Due to a property restitution dispute with Italy stemming from World War II, Slovenia signed a Europe Agreement with the EU only in 1996, the last of the Central and Eastern European countries to do so. It applied for EU membership the same day. Merely a year later the country was invited to start negotiations alongside Cyprus, the Czech Republic, Estonia, Hungary and Poland.
Of the ten countries that joined the EU in May 2004, Slovenia had the second highest GDP per capita, after Cyprus. In January 2007, it became the first of the new EU member states to introduce the Euro; in December 2007 it joined the Schengen area together with eight other EU countries. Slovenia was also the first of the new member states to hold the rotating EU Presidency in the first half of 2008. None of this came as a surprise to Potocnik.
“Slovenia was a normal European country; it was bordering the West, and these borders had always been open. The way of life in Slovenia has also always been very much European. I think EU membership was … a logical step for all of us. I even remember that when Slovenia became a member of the EU on 1 May 2004, the celebrations were enjoyable, but not exaggerated and enthusiastic as in some accession countries; we felt that it was a normal step for us. Slovenia was somehow predestined to become a member of the European Union. For us that was a step which we deserved; which we wanted; which we believed was part of our history; which was natural.”
This feeling of confidence and natural belonging clearly sets apart Slovenia – so far the only former Yugoslav republic to join the EU – from its Balkan neighbours. In Potocnik’s opinion, this is only one of many differences between Slovenia and the countries of the Western Balkans.
“In our case it was a transition, while for the majority of the countries that are now knocking on Europe’s doors it is ‘transition plus’, meaning that there are additional issues related to the recent history of the Western Balkans. The majority of the current candidate countries have a lower level of development and more problems of alignment with the EU acquis and standards than we had.”
Yet even for Slovenia the accession track was crucial for the reform and transition process.
“The process of accession has, in fact, proved to be an extremely useful tool for speeding up the transition process. Clearly determined commitments, accompanied with a precise timetable of the course of the EU accession negotiations, mobilized the policy-makers and the public at large to implement the necessary tasks effectively. A large majority of these tasks would have had to be done irrespective of the country’s accession to the EU. However, without a clear and near perspective of EU membership the risk of delayed implementation of these tasks would have increased substantially.”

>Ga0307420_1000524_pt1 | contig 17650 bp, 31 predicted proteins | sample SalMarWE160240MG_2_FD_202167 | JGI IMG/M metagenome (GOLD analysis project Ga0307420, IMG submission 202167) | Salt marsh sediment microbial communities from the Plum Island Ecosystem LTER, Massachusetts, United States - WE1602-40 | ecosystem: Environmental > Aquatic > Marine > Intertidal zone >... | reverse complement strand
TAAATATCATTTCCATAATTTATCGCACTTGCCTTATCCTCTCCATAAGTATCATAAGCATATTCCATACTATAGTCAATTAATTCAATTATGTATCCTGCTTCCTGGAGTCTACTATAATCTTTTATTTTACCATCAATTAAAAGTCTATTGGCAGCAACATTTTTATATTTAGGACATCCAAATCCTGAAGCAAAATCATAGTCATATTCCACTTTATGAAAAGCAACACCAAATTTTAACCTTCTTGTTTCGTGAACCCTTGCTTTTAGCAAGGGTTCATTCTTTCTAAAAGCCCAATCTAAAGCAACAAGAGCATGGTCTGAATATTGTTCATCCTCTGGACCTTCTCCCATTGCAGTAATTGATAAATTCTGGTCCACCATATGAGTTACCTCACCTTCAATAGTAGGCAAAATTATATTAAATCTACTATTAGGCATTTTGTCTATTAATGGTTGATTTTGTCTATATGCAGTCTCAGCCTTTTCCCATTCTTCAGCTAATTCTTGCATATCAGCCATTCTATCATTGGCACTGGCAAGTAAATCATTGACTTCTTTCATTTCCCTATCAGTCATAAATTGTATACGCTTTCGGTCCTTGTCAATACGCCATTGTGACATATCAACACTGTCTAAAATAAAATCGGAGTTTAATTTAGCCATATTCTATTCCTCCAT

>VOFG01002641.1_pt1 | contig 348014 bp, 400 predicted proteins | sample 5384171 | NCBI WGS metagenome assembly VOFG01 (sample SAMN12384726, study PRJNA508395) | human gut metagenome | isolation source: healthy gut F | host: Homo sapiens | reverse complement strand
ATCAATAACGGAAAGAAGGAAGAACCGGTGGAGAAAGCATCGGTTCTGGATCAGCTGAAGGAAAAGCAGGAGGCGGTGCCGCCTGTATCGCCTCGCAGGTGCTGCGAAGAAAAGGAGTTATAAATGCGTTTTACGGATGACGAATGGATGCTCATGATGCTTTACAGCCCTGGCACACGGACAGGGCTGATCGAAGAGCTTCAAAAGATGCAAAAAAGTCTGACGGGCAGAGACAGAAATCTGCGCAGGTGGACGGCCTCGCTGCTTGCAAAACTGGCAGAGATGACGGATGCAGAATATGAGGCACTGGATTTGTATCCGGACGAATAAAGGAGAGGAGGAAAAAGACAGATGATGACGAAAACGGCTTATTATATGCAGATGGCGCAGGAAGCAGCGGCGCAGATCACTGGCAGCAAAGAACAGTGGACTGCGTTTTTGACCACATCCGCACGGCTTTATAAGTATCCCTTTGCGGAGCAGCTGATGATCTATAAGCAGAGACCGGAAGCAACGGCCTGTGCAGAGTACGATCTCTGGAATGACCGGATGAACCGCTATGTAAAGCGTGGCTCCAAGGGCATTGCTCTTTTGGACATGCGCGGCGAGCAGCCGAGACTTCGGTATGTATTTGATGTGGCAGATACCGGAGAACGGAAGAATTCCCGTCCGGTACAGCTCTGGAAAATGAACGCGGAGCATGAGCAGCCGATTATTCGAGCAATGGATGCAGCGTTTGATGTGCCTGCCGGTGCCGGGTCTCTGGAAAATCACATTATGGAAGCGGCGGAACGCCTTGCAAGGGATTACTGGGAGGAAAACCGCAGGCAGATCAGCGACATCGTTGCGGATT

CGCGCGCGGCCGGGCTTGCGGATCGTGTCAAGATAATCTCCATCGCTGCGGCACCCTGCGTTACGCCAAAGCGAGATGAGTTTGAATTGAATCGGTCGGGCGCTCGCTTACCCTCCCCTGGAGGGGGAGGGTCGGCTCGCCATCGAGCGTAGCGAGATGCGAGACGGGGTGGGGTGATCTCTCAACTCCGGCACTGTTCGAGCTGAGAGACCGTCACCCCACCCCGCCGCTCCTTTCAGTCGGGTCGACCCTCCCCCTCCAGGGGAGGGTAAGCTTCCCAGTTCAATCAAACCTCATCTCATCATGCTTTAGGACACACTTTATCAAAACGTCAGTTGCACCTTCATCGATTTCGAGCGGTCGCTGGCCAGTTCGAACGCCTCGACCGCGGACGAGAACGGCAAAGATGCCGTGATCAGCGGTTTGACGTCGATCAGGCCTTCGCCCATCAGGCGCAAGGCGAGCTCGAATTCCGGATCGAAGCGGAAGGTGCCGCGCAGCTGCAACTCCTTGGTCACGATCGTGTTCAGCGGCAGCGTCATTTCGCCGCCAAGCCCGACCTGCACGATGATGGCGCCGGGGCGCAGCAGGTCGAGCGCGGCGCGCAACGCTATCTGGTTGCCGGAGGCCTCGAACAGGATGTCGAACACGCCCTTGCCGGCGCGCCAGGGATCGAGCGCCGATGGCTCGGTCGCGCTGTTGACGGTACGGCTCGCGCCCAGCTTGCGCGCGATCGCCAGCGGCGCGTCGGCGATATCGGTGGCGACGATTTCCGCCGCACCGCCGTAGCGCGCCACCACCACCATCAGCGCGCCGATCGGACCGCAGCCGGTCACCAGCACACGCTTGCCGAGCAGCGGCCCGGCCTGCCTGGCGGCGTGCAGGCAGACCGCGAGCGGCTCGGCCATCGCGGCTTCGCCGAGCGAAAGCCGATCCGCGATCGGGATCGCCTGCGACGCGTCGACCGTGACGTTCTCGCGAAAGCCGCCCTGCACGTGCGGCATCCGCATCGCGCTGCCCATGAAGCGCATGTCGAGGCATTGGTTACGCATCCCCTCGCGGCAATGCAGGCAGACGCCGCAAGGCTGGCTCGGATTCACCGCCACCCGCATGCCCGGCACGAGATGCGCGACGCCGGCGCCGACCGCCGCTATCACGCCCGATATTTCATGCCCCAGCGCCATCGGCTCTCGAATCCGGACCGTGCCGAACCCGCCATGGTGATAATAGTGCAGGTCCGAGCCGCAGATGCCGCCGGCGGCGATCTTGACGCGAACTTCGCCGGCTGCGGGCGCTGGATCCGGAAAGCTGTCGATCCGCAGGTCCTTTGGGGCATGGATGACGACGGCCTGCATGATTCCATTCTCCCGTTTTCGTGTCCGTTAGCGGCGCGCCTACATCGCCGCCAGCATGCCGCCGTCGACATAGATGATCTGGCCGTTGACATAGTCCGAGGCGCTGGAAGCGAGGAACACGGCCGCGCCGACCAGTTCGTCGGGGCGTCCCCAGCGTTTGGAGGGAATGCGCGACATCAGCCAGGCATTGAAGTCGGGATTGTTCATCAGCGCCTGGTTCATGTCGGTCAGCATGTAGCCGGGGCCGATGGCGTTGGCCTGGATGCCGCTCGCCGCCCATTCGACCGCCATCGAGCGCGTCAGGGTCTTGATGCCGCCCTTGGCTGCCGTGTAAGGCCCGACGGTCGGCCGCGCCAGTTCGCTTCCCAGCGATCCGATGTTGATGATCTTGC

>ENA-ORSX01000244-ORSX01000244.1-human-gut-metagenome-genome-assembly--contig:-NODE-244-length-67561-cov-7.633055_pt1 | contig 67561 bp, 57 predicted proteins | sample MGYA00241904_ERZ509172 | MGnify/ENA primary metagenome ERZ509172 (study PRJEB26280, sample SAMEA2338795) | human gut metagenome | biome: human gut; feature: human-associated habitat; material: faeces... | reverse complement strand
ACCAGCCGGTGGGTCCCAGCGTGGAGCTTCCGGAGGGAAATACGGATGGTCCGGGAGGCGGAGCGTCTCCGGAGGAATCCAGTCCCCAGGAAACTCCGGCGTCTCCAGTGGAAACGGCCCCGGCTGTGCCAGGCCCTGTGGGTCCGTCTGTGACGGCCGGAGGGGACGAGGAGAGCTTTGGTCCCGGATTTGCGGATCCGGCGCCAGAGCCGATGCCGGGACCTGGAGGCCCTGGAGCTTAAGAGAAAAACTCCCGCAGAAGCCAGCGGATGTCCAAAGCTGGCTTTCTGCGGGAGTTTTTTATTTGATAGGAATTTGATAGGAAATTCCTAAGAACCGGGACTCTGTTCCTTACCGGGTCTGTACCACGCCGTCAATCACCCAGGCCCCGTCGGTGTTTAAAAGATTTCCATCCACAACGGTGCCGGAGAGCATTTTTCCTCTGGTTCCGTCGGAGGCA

This process could work similarly in the Western Balkans. One factor holding back Slovenia’s neighbours, however, is the decrease of enthusiasm for enlargement.
“I think there is a big political problem. When Slovenia acceded in 2004, there was enthusiasm: it was the idea to break down the East/West wall, which had to fall not only in Berlin, but from the Baltic to the Mediterranean Sea. Today this idea is not driving the political process anymore. But I think the issue of future potential accessions is a serious and important one. When we talk about the Western Balkans, we should know that Europe will be really stabilised only when the most unstable part of Europe is stabilised, which is the Western Balkans. The question of Turkey is for me as much a question of the Turkish capability to accommodate European standards as it is a question of Europe’s ambitions in a globalised world. The changes that enlargement have brought have been extremely positive for the European Union and for the countries that acceded. For me it’s more than logical that the process continues.”
Personally, Potocnik hopes that the Western Balkans will make progress on the European path.
“With an open heart which they deserve and need, we can certainly speed up the process. So I hope for the best; we should simply keep our promises, like we did in the past. They should do their job, and we should keep our promises.”
Since 2004, Potocnik has served in two successive European Commissions, dealing with enlargement for a few months in 2004, with science and research from 2004 to 2010, and with environment since February 2010. His latest appointment, he says, is a natural step in his career.
“I do not regret it at all, I think I have learnt a lot, and environment is really rewarding. I like working in the Commission because it is more problem-focused than politics at home, which is more party-focused or even person-focused. Here, we really try to focus on our policy areas and to deliver something. That is, to be honest, much closer to me personally than real party politics … where sometimes a lot of energy is lost without real results.”
In the meantime, Potocnik says, he has also got used to travelling by plane.